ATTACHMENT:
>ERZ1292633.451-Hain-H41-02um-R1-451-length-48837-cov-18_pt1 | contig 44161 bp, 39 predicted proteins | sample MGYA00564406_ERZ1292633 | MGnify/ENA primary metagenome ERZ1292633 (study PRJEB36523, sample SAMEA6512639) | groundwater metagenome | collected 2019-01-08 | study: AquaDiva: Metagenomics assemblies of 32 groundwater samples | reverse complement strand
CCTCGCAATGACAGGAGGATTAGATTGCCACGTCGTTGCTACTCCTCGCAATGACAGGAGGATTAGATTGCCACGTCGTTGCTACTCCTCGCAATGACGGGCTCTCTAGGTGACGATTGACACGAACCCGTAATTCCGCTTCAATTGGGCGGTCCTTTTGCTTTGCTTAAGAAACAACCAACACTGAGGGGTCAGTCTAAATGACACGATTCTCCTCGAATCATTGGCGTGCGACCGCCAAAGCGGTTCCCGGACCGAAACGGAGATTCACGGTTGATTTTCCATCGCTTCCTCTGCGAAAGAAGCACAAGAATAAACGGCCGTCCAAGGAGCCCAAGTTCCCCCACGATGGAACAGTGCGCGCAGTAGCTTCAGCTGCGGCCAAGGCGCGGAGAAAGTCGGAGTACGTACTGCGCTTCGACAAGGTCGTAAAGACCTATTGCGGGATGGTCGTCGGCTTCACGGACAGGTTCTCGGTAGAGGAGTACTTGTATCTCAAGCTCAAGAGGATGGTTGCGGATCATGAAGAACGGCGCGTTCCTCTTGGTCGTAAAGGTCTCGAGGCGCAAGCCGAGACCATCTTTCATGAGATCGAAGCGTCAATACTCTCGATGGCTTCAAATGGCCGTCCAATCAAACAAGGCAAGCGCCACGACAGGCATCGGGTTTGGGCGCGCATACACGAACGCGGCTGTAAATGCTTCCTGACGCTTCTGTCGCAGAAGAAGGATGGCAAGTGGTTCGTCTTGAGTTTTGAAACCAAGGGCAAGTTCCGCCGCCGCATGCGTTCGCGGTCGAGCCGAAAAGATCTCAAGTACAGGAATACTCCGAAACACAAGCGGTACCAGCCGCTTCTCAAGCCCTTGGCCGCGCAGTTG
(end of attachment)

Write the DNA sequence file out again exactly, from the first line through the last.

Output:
>ERZ1292633.451-Hain-H41-02um-R1-451-length-48837-cov-18_pt1 | contig 44161 bp, 39 predicted proteins | sample MGYA00564406_ERZ1292633 | MGnify/ENA primary metagenome ERZ1292633 (study PRJEB36523, sample SAMEA6512639) | groundwater metagenome | collected 2019-01-08 | study: AquaDiva: Metagenomics assemblies of 32 groundwater samples | reverse complement strand
CCTCGCAATGACAGGAGGATTAGATTGCCACGTCGTTGCTACTCCTCGCAATGACAGGAGGATTAGATTGCCACGTCGTTGCTACTCCTCGCAATGACGGGCTCTCTAGGTGACGATTGACACGAACCCGTAATTCCGCTTCAATTGGGCGGTCCTTTTGCTTTGCTTAAGAAACAACCAACACTGAGGGGTCAGTCTAAATGACACGATTCTCCTCGAATCATTGGCGTGCGACCGCCAAAGCGGTTCCCGGACCGAAACGGAGATTCACGGTTGATTTTCCATCGCTTCCTCTGCGAAAGAAGCACAAGAATAAACGGCCGTCCAAGGAGCCCAAGTTCCCCCACGATGGAACAGTGCGCGCAGTAGCTTCAGCTGCGGCCAAGGCGCGGAGAAAGTCGGAGTACGTACTGCGCTTCGACAAGGTCGTAAAGACCTATTGCGGGATGGTCGTCGGCTTCACGGACAGGTTCTCGGTAGAGGAGTACTTGTATCTCAAGCTCAAGAGGATGGTTGCGGATCATGAAGAACGGCGCGTTCCTCTTGGTCGTAAAGGTCTCGAGGCGCAAGCCGAGACCATCTTTCATGAGATCGAAGCGTCAATACTCTCGATGGCTTCAAATGGCCGTCCAATCAAACAAGGCAAGCGCCACGACAGGCATCGGGTTTGGGCGCGCATACACGAACGCGGCTGTAAATGCTTCCTGACGCTTCTGTCGCAGAAGAAGGATGGCAAGTGGTTCGTCTTGAGTTTTGAAACCAAGGGCAAGTTCCGCCGCCGCATGCGTTCGCGGTCGAGCCGAAAAGATCTCAAGTACAGGAATACTCCGAAACACAAGCGGTACCAGCCGCTTCTCAAGCCCTTGGCCGCGCAGTTG